The vast island nation provides federal safeguards for sexual orientation and gender identity, and members of the LGBTQ+ community are permitted to serve in the military and adopt children. Sydney is the epicenter of activity and a welcoming city.
Stay at Ovolo Woolloomooloo, which holds the annual must-see GAY-LIBI festival on Sydney Gay and Lesbian Mardi Gras weekend, as well as an on-site vegan restaurant, Alibi.
Tel Aviv is renowned as the Middle East’s homosexual center, and same-sex unions have been legal in the city since 2020.
The Israeli attorney general said in 1963 that he would not enforce laws prohibiting homosexuality, and same-sex relationships became legal in 1988. Spend time in Gan Meir Park, the LGBT community’s hub, and float in peace in the Dead Sea. The David Kempinski Tel Aviv offers seaside accommodations.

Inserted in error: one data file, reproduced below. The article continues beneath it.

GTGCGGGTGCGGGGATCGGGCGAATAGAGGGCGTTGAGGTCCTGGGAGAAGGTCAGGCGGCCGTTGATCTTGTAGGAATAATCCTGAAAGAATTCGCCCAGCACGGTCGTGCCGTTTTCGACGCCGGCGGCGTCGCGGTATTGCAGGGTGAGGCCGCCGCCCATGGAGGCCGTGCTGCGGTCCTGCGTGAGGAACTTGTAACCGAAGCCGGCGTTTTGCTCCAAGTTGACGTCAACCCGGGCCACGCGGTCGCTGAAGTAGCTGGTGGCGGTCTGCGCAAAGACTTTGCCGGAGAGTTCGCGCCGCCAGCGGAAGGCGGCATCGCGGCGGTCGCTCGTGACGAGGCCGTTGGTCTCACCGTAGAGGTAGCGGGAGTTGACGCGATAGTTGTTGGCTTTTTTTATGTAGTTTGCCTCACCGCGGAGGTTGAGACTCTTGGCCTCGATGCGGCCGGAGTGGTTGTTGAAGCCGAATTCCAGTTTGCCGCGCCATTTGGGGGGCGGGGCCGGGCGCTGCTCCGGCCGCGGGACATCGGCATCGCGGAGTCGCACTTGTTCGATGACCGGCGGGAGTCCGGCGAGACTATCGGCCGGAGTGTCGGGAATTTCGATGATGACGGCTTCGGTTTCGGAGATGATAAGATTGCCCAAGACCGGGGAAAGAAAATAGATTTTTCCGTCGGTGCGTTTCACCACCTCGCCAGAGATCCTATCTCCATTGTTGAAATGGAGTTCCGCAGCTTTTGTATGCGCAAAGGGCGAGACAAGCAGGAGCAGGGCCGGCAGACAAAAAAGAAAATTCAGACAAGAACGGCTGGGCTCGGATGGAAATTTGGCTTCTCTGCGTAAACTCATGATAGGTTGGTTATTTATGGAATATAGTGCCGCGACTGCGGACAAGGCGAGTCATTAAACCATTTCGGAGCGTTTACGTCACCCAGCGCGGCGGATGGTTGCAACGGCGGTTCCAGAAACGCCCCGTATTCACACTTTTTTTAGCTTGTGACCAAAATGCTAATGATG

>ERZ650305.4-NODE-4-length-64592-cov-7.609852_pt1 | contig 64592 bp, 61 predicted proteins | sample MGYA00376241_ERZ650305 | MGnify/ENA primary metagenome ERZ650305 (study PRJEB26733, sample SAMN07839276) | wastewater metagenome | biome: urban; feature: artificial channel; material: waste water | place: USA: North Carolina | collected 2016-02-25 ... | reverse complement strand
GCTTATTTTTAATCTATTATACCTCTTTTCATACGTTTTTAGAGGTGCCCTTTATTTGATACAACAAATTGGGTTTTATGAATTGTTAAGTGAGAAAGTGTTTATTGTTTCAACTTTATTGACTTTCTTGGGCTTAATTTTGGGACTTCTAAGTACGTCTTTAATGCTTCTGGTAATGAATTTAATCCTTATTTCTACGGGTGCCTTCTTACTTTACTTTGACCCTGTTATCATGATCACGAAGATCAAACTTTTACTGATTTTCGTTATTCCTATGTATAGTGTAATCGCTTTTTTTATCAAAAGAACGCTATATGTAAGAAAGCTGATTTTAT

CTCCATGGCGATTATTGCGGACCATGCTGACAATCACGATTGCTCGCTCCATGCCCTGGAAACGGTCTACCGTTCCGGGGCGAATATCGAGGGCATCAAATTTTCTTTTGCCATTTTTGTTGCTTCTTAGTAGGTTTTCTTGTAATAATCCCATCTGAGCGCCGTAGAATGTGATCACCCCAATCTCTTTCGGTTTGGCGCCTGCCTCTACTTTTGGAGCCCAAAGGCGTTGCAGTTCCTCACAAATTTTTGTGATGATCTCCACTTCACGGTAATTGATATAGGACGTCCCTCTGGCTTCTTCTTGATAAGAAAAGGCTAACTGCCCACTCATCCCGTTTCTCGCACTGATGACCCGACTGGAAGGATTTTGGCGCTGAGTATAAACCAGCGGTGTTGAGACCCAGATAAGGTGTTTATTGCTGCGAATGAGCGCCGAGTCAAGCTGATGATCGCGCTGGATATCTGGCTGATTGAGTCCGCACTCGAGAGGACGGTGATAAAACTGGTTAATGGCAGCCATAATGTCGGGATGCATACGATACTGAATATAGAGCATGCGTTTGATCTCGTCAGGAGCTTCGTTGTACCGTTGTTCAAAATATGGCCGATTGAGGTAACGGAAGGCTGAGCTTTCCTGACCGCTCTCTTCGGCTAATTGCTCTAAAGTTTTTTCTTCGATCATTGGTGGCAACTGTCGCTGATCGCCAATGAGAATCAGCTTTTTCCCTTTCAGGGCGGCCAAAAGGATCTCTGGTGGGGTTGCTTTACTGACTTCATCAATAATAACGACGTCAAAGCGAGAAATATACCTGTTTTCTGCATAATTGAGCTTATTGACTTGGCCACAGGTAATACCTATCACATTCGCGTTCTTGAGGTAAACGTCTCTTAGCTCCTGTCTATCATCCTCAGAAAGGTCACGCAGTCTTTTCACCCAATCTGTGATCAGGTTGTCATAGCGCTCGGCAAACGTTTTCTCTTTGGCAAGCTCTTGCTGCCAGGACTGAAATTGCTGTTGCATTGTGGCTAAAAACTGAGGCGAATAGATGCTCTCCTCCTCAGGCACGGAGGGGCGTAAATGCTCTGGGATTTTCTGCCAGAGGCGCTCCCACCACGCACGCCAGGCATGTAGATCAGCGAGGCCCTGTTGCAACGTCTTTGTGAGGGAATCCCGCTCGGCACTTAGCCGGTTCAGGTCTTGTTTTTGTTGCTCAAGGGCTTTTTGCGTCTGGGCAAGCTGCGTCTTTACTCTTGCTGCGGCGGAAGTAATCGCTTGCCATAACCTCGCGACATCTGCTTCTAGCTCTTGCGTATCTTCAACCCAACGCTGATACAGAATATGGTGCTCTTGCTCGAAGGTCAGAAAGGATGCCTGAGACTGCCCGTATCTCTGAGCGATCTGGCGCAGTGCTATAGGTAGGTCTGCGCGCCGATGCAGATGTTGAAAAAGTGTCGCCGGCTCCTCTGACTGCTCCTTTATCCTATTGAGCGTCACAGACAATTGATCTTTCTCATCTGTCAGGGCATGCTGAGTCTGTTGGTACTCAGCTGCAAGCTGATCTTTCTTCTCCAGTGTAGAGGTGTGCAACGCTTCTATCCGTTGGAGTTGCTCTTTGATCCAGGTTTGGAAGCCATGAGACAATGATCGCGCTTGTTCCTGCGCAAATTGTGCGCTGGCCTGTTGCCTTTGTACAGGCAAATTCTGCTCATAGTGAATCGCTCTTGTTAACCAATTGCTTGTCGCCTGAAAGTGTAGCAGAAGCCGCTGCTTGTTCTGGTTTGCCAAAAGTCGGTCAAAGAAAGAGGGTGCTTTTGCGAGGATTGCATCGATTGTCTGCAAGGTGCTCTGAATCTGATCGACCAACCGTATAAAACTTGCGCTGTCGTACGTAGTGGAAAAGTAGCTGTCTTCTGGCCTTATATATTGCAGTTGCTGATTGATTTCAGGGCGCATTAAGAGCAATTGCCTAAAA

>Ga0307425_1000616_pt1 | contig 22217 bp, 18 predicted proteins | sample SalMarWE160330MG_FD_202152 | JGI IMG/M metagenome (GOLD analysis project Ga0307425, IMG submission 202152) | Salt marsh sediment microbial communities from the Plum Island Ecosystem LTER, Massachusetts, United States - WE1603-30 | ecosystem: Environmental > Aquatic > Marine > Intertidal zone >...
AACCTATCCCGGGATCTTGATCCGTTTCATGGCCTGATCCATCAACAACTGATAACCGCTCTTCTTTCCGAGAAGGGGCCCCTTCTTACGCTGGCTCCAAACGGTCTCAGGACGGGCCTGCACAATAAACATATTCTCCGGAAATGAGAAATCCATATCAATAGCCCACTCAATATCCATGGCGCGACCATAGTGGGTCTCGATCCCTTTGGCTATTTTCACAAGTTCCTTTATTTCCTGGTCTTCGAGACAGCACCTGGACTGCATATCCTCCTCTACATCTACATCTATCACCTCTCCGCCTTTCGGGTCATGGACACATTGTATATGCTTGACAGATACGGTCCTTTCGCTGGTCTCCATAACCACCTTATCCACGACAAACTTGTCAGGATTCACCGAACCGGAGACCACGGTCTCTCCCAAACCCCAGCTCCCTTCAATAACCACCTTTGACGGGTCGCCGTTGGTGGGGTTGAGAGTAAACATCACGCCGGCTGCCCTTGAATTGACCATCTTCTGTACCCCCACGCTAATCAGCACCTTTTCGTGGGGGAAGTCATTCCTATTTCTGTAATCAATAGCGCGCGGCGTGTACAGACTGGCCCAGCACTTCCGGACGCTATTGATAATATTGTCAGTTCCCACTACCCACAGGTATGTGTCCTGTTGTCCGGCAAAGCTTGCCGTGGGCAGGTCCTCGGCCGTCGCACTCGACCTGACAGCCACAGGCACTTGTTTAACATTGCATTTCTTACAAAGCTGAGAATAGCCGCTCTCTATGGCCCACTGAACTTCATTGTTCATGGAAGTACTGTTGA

While nearly half of Asian countries penalize homosexuality, Taiwan is an exception: it has never had anti-LGBTQ+ legislation and was the first country in East Asia to legalize gay marriage in 2019.
Same-sex couples will be able to adopt children as of 2022. Stay at Taichung’s historic The Lin Hotel to take a plunge in its massive pool.
In 2012, the Dutch Caribbean island of Saba became the first in the Caribbean to legalize same-sex marriage and adoption. Discrimination based on sexual orientation is prohibited, as the Dutch constitution applies to Saba and protects equality.
Trek through the Cloud Forest to the summit of Mount Scenery, or go scuba diving in Saba Marine Park, which is home to colorful rainbow fish, lobster, turtles, sharks, and corals. Check into the Queen’s Hotel for spectacular views.